Moderating Effects of Leadership Style. IJBSS 2013;4(11):1-14. [doi: 10.30845/ijbss]
J Med Internet Res 2021 | vol. 23 | iss. 3 | e24906 | p. 14https://www.jmir.org/2021/3/e24906 (page number not for citation purposes)
Bregenzer & JimenezJOURNAL OF MEDICAL INTERNET RESEARCH
XSL
FO
RenderX
32. Paridon H, Hupke M. Psychosocial Impact of Mobile Telework: Results from an Online Survey. EJOP 2009 Feb 28;5(1).
[doi: 10.5964/ejop.v5i1.282]
33. Park J, Kim S, Lee H. Effect of work-related smartphone use after work on job burnout: Moderating effect of social support
and organizational politics. Computers in Human Behavior 2020 Apr;105:106194. [doi: 10.1016/j.chb.2019.106194]
34. Büchler N, ter Hoeven CL, van Zoonen W. Understanding constant connectivity to work: How and for whom is constant
connectivity related to employee well-being? Information and Organization 2020 Sep;30(3):100302. [doi:
10.1016/j.infoandorg.2020.100302]
35. Derks D, van Duin D, Tims M, Bakker AB. Smartphone use and work-home interference: The moderating role of social
norms and employee work engagement. J Occup Organ Psychol 2014 Aug 29;88(1):155-177. [doi: 10.1111/joop.12083]
36. Mellner C. After-hours availability expectations, work-related smartphone use during leisure, and psychological detachment:
The moderating role of boundary control. Intl J of Workplace Health Mgt 2016 Jun 13;9(2):146-164. [doi:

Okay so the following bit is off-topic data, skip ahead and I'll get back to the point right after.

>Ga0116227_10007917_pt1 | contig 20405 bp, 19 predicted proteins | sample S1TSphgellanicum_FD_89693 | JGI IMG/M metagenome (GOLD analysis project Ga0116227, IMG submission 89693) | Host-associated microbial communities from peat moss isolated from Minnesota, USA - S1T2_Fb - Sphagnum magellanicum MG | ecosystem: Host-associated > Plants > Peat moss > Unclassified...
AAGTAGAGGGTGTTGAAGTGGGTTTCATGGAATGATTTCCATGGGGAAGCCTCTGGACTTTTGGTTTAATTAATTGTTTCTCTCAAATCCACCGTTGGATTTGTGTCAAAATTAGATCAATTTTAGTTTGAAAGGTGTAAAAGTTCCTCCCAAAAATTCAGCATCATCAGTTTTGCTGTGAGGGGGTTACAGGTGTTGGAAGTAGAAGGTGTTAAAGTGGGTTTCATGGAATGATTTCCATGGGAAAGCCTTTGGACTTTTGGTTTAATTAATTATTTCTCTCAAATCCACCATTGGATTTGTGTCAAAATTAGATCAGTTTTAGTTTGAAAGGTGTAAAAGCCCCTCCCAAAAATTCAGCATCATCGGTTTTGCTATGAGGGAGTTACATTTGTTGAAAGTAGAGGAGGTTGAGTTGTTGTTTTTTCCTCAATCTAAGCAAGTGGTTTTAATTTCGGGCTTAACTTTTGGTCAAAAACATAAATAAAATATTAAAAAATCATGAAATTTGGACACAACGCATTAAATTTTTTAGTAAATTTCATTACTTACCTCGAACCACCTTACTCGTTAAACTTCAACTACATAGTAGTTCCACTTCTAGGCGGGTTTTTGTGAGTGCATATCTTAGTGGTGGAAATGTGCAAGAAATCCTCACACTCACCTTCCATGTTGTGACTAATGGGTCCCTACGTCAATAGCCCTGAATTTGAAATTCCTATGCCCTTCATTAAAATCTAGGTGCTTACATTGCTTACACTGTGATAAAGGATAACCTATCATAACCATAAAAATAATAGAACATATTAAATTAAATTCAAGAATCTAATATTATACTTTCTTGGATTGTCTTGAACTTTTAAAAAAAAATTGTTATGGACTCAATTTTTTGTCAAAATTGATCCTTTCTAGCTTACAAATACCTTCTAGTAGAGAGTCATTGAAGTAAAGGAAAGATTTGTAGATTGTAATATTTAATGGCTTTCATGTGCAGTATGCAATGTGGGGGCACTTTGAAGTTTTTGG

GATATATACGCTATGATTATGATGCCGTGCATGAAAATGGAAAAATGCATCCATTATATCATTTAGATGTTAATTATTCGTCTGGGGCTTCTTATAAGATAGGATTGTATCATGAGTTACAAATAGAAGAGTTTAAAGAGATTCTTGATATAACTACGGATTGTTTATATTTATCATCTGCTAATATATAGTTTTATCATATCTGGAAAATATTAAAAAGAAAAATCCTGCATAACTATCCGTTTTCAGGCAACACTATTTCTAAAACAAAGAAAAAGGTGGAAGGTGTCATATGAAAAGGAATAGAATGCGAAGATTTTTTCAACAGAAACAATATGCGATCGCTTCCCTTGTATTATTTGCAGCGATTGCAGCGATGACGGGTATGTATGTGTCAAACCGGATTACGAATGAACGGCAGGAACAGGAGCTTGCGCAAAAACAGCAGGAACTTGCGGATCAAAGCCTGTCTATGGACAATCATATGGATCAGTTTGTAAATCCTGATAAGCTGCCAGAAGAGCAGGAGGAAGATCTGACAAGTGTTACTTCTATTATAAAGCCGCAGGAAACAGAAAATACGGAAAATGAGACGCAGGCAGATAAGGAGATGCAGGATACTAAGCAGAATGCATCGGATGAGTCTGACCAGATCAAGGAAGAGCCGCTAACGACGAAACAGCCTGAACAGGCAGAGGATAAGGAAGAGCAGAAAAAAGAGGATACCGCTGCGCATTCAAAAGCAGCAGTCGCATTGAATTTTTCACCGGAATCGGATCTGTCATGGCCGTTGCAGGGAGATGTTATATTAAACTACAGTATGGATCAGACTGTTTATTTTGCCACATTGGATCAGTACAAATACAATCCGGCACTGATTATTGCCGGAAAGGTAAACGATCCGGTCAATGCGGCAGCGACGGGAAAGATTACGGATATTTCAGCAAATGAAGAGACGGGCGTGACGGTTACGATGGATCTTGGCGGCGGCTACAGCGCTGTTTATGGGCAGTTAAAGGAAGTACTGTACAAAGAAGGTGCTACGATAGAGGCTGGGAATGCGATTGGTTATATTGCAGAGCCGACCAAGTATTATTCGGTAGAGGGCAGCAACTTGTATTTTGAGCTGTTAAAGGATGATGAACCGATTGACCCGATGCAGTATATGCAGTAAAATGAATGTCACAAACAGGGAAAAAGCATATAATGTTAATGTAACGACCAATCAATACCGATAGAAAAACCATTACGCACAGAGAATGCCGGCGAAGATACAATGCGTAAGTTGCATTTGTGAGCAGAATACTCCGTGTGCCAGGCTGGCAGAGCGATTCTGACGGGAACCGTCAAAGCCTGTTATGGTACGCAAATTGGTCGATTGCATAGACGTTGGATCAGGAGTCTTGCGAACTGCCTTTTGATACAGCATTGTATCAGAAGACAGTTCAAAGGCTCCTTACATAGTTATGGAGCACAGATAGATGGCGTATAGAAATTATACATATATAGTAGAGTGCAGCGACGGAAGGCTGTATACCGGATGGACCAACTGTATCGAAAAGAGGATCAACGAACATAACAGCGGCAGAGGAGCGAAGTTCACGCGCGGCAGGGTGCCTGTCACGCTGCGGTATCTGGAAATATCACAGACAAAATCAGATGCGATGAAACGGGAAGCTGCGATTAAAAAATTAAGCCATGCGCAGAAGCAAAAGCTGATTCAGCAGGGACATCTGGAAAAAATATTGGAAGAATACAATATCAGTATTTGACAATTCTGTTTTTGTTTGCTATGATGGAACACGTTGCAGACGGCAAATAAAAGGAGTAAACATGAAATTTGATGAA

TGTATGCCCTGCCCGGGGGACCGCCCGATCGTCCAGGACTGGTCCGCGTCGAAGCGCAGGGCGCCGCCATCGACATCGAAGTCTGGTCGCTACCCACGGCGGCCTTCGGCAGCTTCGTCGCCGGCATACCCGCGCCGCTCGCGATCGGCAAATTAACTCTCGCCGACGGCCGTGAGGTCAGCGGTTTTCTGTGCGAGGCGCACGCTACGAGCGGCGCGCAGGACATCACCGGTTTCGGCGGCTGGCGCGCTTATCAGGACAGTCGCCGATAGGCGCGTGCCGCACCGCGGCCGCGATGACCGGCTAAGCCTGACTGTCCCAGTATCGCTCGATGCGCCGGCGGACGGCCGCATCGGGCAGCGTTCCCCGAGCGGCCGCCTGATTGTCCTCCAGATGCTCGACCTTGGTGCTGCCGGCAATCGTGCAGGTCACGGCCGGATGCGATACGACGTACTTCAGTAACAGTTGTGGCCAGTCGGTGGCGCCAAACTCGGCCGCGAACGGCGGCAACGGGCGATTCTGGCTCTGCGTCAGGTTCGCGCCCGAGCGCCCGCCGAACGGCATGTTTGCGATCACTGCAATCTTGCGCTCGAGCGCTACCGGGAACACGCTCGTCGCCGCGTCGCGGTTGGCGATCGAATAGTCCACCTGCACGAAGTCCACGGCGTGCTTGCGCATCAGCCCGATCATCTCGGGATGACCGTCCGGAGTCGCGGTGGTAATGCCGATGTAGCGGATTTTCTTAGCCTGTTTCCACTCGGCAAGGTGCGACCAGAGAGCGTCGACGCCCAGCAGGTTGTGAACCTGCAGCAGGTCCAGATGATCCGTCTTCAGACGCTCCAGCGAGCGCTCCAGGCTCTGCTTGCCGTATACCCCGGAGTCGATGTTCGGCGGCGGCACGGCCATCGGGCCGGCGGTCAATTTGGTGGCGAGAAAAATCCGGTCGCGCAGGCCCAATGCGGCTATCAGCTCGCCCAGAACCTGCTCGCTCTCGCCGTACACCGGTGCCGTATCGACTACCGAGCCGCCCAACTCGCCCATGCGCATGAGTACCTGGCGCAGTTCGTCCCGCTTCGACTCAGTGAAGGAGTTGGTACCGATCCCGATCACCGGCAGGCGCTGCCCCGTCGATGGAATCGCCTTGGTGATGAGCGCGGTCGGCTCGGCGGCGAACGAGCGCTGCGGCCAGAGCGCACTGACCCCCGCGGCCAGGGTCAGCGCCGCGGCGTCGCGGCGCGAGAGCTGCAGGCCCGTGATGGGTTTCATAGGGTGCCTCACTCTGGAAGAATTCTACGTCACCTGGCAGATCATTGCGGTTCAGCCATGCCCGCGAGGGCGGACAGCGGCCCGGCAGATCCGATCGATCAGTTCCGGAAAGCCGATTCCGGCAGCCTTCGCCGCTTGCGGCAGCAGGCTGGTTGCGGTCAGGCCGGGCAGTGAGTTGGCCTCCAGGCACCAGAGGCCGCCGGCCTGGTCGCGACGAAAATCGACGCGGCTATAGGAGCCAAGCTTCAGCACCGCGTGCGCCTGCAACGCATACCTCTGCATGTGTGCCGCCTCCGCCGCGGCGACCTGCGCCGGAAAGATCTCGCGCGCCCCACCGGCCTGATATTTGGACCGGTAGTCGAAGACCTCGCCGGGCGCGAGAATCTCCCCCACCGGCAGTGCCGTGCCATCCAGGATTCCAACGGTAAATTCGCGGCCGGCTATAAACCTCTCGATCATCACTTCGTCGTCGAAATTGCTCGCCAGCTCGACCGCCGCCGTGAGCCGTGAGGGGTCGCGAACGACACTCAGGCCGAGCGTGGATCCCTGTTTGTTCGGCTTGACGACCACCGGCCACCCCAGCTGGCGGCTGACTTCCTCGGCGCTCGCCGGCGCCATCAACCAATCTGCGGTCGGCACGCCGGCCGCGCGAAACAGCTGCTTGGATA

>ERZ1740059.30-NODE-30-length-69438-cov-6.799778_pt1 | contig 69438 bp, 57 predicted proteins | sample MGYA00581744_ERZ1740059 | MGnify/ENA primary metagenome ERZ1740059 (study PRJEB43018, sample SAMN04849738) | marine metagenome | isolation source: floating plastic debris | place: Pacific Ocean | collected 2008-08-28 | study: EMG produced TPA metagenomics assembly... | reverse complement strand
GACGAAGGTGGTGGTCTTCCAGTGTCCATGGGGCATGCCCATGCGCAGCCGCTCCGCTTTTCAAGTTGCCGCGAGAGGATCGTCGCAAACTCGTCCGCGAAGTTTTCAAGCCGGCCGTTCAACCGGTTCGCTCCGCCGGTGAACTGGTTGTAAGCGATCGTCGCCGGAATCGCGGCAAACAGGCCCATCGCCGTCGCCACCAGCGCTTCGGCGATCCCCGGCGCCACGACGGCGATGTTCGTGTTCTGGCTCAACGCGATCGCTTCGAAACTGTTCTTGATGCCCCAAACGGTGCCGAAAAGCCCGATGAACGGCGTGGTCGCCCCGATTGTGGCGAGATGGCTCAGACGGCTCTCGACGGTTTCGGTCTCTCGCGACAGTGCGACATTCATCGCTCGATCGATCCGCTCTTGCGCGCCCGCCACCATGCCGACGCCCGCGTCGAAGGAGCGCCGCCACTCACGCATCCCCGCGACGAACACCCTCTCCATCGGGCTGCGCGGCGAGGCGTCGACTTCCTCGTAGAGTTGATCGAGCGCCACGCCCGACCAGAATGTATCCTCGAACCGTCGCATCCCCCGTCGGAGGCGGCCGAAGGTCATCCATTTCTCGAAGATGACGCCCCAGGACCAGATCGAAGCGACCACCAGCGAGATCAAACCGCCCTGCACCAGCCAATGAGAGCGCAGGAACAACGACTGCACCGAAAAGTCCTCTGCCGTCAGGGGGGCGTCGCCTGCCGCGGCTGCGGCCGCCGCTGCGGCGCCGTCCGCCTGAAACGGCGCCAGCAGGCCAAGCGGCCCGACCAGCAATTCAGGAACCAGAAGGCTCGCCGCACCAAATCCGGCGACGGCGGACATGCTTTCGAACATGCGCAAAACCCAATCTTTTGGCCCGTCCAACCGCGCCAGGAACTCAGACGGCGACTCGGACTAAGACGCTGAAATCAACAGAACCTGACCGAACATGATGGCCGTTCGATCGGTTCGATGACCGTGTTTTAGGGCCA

10.1108/ijwhm-07-2015-0050]
37. Derks D, ten Brummelhuis LL, Zecic D, Bakker AB. Switching on and off … : Does smartphone use obstruct the possibility
to engage in recovery activities? European Journal of Work and Organizational Psychology 2012 Aug 28;23(1):80-90. [doi:
10.1080/1359432x.2012.711013]
38. Dettmers J. How extended work availability affects well-being: The mediating roles of psychological detachment and
work-family-conflict. Work & Stress 2017 Mar 27;31(1):24-41. [doi: 10.1080/02678373.2017.1298164]
39. Demerouti E, Derks D, ten Brummelhuis L, Bakker AB. New Ways of Working: Impact on Working Conditions,
Work–Family Balance, and Well-Being. In: Korunka C, Hoonakker P, editors. The Impact of ICT on Quality of Working
Life. Dordrecht: Springer; 2014:123-142.
40. Stadin M, Nordin M, Broström A, Magnusson Hanson LL, Westerlund H, Fransson EI. Information and communication
technology demands at work: the association with job strain, effort-reward imbalance and self-rated health in different
socio-economic strata. Int Arch Occup Environ Health 2016 Oct;89(7):1049-1058 [FREE Full text] [doi:
10.1007/s00420-016-1140-8] [Medline: 27193569]
41. Rutkowski A, Saunders CS. Growing Pains with Information Overload. Computer 2010 Jun;43(6):96-95. [doi:
10.1109/mc.2010.171]
42. Salanova M, Llorens S, Cifre E. The dark side of technologies: technostress among users of information and communication